Monday, July 17, 2017

In search of the elusive inflation surge

US bond yields began to settle down last week when Fed Chair Janet Yellen stated in her Congressional testimony that the neutral rate for Fed Funds is roughly the inflation rate, which is much lower than market expectations. In addition, she allowed that the Fed is likely to re-evaluate its tightening path in light of tame inflation figures.

Even Fed Governor Lael Brainard, whose Fedspeak had recently taken on a more hawkish tone lately, sounded dovish in a speech last week:
Once that [normalization] process begins, I will want to assess the inflation process closely before making a determination on further adjustments to the federal funds rate in light of the recent softness in core PCE (personal consumption expenditures) inflation...I will want to monitor inflation developments carefully, and to move cautiously on further increases in the federal funds rate, so as to help guide inflation back up around our symmetric target.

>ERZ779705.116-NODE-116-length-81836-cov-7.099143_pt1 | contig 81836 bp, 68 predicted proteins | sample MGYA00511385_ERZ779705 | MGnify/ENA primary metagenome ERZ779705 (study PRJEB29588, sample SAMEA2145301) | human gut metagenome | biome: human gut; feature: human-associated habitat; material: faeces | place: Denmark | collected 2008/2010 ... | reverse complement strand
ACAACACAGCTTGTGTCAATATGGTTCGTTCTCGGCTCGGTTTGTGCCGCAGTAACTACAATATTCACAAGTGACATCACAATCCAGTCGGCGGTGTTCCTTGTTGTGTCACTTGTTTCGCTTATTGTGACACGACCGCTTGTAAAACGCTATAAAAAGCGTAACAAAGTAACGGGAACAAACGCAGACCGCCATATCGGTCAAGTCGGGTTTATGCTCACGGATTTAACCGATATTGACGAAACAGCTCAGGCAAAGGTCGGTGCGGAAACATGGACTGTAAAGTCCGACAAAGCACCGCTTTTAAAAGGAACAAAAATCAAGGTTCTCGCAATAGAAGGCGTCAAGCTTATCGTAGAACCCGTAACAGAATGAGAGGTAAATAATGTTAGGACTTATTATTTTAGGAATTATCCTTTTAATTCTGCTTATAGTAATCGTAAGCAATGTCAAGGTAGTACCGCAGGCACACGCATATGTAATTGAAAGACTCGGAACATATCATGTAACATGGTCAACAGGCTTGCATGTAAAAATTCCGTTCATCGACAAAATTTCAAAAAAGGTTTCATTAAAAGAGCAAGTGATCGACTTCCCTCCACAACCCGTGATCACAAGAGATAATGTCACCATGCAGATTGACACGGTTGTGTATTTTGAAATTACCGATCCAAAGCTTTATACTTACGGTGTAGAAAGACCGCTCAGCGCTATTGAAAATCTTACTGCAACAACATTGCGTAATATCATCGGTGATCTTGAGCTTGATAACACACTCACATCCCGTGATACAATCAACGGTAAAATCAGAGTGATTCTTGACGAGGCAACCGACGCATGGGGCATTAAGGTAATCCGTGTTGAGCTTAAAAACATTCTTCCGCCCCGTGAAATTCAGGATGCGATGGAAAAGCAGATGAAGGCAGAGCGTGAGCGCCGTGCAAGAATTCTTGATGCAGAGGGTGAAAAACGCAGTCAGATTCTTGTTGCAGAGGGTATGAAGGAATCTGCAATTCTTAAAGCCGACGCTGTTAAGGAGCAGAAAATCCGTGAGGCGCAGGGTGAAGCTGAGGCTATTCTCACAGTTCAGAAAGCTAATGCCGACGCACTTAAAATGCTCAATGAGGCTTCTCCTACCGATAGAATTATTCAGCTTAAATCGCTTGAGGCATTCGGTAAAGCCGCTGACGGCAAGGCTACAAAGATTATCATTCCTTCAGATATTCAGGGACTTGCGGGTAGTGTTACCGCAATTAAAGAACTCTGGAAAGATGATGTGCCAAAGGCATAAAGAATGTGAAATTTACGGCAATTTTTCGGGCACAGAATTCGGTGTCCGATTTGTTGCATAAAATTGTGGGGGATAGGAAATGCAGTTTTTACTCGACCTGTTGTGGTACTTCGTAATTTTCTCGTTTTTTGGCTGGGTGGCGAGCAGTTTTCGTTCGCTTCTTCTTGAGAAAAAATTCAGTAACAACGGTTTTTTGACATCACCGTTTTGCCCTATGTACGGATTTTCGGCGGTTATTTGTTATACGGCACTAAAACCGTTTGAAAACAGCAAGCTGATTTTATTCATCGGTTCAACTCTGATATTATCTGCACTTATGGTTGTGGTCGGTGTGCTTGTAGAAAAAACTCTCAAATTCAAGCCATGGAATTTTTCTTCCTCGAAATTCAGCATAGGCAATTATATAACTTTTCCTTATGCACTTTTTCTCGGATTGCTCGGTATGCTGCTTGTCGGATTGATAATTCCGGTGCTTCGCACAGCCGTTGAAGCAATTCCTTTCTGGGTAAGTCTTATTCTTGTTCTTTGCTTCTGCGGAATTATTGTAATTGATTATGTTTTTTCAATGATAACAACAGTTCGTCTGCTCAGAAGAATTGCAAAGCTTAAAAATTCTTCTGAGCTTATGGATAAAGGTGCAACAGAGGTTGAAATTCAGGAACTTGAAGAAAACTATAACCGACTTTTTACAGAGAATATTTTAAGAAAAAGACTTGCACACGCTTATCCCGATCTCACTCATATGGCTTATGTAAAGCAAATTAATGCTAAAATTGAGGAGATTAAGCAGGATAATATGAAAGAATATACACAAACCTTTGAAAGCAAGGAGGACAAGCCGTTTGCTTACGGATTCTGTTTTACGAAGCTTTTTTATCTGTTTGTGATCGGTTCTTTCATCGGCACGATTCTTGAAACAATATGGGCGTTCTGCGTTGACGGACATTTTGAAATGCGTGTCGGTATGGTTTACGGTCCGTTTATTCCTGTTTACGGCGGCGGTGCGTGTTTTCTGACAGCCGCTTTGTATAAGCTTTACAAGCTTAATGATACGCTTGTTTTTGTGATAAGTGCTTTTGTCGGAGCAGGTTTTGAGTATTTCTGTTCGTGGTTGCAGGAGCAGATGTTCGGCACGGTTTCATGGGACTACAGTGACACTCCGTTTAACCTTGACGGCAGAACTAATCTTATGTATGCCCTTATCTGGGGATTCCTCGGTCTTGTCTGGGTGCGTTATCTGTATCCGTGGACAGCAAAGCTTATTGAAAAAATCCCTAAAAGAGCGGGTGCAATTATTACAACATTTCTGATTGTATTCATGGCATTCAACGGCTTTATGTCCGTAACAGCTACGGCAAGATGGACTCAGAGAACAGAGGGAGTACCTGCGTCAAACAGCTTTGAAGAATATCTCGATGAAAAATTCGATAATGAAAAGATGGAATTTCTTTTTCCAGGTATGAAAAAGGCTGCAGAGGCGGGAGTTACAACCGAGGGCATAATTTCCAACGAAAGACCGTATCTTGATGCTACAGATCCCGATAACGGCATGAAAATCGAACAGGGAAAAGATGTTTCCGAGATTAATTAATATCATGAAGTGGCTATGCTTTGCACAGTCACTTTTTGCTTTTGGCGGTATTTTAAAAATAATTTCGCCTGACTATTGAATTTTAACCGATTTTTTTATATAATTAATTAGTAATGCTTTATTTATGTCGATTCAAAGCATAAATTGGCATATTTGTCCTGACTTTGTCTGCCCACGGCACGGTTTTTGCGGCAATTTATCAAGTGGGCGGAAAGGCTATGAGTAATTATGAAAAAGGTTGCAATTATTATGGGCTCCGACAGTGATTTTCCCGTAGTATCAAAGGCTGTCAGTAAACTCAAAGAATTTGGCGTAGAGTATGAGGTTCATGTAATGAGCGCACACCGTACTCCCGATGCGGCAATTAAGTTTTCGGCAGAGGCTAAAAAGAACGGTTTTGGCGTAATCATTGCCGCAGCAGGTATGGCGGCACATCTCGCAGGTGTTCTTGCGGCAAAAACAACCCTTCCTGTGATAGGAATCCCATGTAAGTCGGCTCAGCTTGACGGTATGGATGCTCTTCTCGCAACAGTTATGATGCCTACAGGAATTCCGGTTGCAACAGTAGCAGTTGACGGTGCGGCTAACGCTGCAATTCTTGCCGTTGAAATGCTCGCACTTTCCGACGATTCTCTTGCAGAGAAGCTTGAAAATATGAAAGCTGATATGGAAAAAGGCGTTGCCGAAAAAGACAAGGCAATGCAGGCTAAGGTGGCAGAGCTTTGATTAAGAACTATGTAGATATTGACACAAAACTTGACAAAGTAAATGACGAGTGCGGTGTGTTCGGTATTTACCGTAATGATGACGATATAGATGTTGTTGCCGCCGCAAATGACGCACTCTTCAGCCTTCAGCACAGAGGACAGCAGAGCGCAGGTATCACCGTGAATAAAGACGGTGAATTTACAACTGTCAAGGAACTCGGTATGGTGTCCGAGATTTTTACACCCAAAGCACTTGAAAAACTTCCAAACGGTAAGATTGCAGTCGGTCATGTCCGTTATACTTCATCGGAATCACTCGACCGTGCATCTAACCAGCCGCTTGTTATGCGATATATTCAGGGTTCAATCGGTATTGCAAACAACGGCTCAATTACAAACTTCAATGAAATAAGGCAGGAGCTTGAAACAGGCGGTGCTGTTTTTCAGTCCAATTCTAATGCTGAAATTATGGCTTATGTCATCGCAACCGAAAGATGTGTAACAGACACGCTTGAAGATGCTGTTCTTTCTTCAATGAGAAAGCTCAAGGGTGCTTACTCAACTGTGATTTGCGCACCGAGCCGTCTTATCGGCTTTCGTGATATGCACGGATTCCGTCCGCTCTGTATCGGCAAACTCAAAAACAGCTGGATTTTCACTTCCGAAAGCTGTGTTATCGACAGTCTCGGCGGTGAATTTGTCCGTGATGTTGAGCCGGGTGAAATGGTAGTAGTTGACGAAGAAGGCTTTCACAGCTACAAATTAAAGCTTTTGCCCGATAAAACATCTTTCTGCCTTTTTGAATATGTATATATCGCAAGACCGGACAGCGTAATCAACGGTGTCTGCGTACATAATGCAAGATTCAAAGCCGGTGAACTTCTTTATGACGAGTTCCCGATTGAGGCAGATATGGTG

The June CPI print came in below expectations, which reinforced the view that low inflation releases may prompt a shallower path for rate hikes in 2017 and 2018. Brainard stated on Thursday, before the CPI release, "I don’t think anybody can give a fully satisfactory answer to why we’re seeing the inflation trajectory that we see today."

In the past, we have seen inflationary surges whenever the unemployment rate falls substantially below 5%. The graph below depicts the unemployment rate (blue line, with the zero level set at 5%), with CPI (red line). The rise in inflation has been quite tame by historical standards, which is creating a dilemma for policy makers.

The Fed's underlying model of inflation is the Phillips Curve, which posits a trade-off between inflation and unemployment. As the chart from this Money and Banking primer shows, the inverse relationship between inflation and unemployment has been flattening since 2000. Falling unemployment should drive up wages, which is the price of labor, and put upward pressure on inflation. This time, the wage and inflation response has been muted.

Questions are being asked at the Fed. Is the Phillips Curve broken? Why aren't wages rising?

The full post can be found at our new site here.

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